18 places around Botswana and their popular names

Batswana have a penchant for giving places and people names by which to affectionately refer to them. This habit extends to company names, which tend to be referred to simply by their acronyms as opposed to their full name.

For instance, Botswana is often referred to as simply Bots. In case you come across any of these and are left scratching your head, below are a few more examples.

1. Gaborone is widely referred to Gabs or ‘Mageba’.

2. Serowe is affectionately referred to as ‘Ga-MmaBesi-a-Kgama’. The name came about as a mark of respect and love for the wife of the Bangwato paramount chief, Kgosi Khama The Great.

3. Tonota is often referred to as simply ‘TNT’ for short. The other nickname, ‘Manyonyomane’ means fat cakes and came about because a long time ago a local general dealer sold the ‘most delicious’ fat cakes in the area. The local students loved the greasy doughnut-like treat so much they gave the town the moniker, Manyonyomane.

4. Palapye, nestled between Gaborone and Francistown, often goes by PY. Some people even refer to it as Pala-PIE.

5. Selebi Phikwe, many people refer to it as ‘Majombolo’, the origins of which remains a mystery. It does not have a meaning because it’s not a readily recognisable Setswana word; it sounds like a word someone coined. To some people, especially the younger generation, Selebi Phikwe is affectionately known as ‘Piczana’; a play on the word Phikwe.

6. Mmadinare is also known as ‘Mad-City’, an abbreviation of the name. It does not imply that the village has an unusual number of mentally ill people, as some people may erroneously believe.

7. Mahalapye’s nickname, ‘Mafia Town’ is enough to strike fear in many unsuspecting people’s hearts, who may be led to believe Botswana has its own brand of the mafia.

However, the reality of how the moniker came about is a lot more comedic than scary! Word has it it’s because Mahalapye used to be notorious for ‘tsotsis’; tricksters who’ve made a career of their criminal activities (usually low-level criminals like pickpockets, a far cry from organised crime gangsters).

Apparently, they drew inspiration from the Italian mafia. They took great pride in the way they looked and were famed for their sharp sense of dress and interesting gait, which resembled a cross between a limp and a bounce. It truly has to be seen to be fully appreciated.

8. Mochudi is simply ‘Moch’.

9. Molepolole has over the years collected more than one nickname, the most well known being ‘Maltlere’, ‘Moleps’, ‘Phuwas/Phua-lerole’.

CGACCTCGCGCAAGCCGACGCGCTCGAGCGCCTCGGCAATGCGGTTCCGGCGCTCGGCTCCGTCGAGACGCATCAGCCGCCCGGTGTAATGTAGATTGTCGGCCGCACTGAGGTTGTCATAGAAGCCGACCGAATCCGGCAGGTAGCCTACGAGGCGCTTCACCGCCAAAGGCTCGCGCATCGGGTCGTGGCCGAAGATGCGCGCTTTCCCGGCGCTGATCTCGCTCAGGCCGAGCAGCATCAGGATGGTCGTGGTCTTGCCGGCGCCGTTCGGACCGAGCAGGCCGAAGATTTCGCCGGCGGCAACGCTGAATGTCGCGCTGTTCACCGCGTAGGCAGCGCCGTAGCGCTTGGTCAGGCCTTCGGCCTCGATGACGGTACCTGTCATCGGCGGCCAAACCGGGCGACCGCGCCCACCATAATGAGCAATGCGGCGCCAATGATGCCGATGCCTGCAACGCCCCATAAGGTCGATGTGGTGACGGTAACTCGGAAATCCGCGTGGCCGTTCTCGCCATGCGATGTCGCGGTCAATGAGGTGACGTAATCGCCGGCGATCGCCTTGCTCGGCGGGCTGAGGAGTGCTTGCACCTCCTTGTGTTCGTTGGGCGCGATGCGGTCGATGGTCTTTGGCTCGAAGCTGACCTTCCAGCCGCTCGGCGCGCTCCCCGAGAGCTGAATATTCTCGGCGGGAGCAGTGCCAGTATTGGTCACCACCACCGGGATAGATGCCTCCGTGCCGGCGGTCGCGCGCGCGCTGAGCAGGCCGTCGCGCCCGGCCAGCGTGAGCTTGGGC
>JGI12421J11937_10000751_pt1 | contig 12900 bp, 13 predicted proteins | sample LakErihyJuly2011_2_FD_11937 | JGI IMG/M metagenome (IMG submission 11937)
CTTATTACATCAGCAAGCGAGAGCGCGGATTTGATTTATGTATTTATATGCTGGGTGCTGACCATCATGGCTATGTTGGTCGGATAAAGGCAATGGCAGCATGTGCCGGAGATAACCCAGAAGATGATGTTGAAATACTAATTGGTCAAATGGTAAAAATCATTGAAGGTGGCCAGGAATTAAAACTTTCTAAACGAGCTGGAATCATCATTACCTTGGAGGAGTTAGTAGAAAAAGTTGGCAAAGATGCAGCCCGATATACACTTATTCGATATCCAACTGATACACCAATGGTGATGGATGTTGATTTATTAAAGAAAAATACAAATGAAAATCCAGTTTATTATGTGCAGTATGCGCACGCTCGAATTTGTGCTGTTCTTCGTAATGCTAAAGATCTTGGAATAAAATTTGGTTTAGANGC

Moleps is obviously short for Molepolole, but it’s not actually clear how Maltlere came about. The latter, Phua lerole was affectionately coined because Molepolole can get very, very dusty, especially in August when Botswana experiences strong gusts of wind nationwide, working up a great amount of dust.

Phua lerole is a very fitting name for the town because loosely translated; it means to ‘stoke up the dust’. In the strictest sense of the word, phua actually means to abandon or to carelessly dump something. In the case of Phua lerole, it inspires visions of whipping up a great amount of dust, which is an apt description of Molepole at the height of the windy season in Botswana. Molepole is also given to a lot of whirlwind the likes of which no self-respecting Motswana lady would like to ever be caught up in because no hairstyle is ever likely to survive it. –and Batswana women take great pride in their hair!

10. Ramotswa is often referred to as Ram City, short for Ramotswa.

11. Lobatse, another town that is famed for its abundance of ‘tsotsis’, is often referred to as Bandleng. Lobatse takes it one further because it may as well be the capital of Mapantsula, a 1980s cultural phenomenon that swept Botswana by storm in the 1980s. Characterised by a sharp sense of dress and a love for very afro-centric music and dance, the Pantsula trend spilt over from neighbouring South African townships such as Soweto, Gugulethu and Alexandra. Whether it’s true or not, the Mapantsula were viewed as ruthless tsotsis who were always up to no good.

12. Kanye if you ever hear of a town in Botswana called Kenya; it’s actually plain old Kanye!

13. Jwaneng the mining town is affectionately called ‘J-Town’ by some.

14. Maun is called ‘Ko Muchii’ or ‘Mauuu’, with the former making light fun of the Maun regional dialect. Ko Muchii basically means at home.

15. Shakawe becomes ‘Shake-Away’, a play on the name.

16. Mopipi has become known as ‘Pipe City’.

17. Makalamabedi, which actually translates to ‘two branches’, is sometimes called ‘Column Two’.

18. Francistown has become known as ‘ghetto’. Francistown provides a shortcut for people coming from low-income locations of Somerset-East Extension, Block-One and even further away like the light industrial site, which is probably how the name came about. The city itself is not a ghetto and the moniker has sparked fears that it may harm Francistown’s image.

Do you have any more examples that you know of that you’d like added to the list? Please feel free to share them with YourBotswana

4 years ago


  1. Maun should be written ending with g, it was written olden writting: Mauñ then the hypern was removed and g also not reintroduced so making it Maun instead of Maung

  2. A thoughtful insight and great ideas you have on your website. You’ve got obviously spent lots of time on this. Great job!

  3. Maun is also known as Leuu laga mma moremi…..
    Gumare is also Goose, or gumare sekopelo sa banyana……

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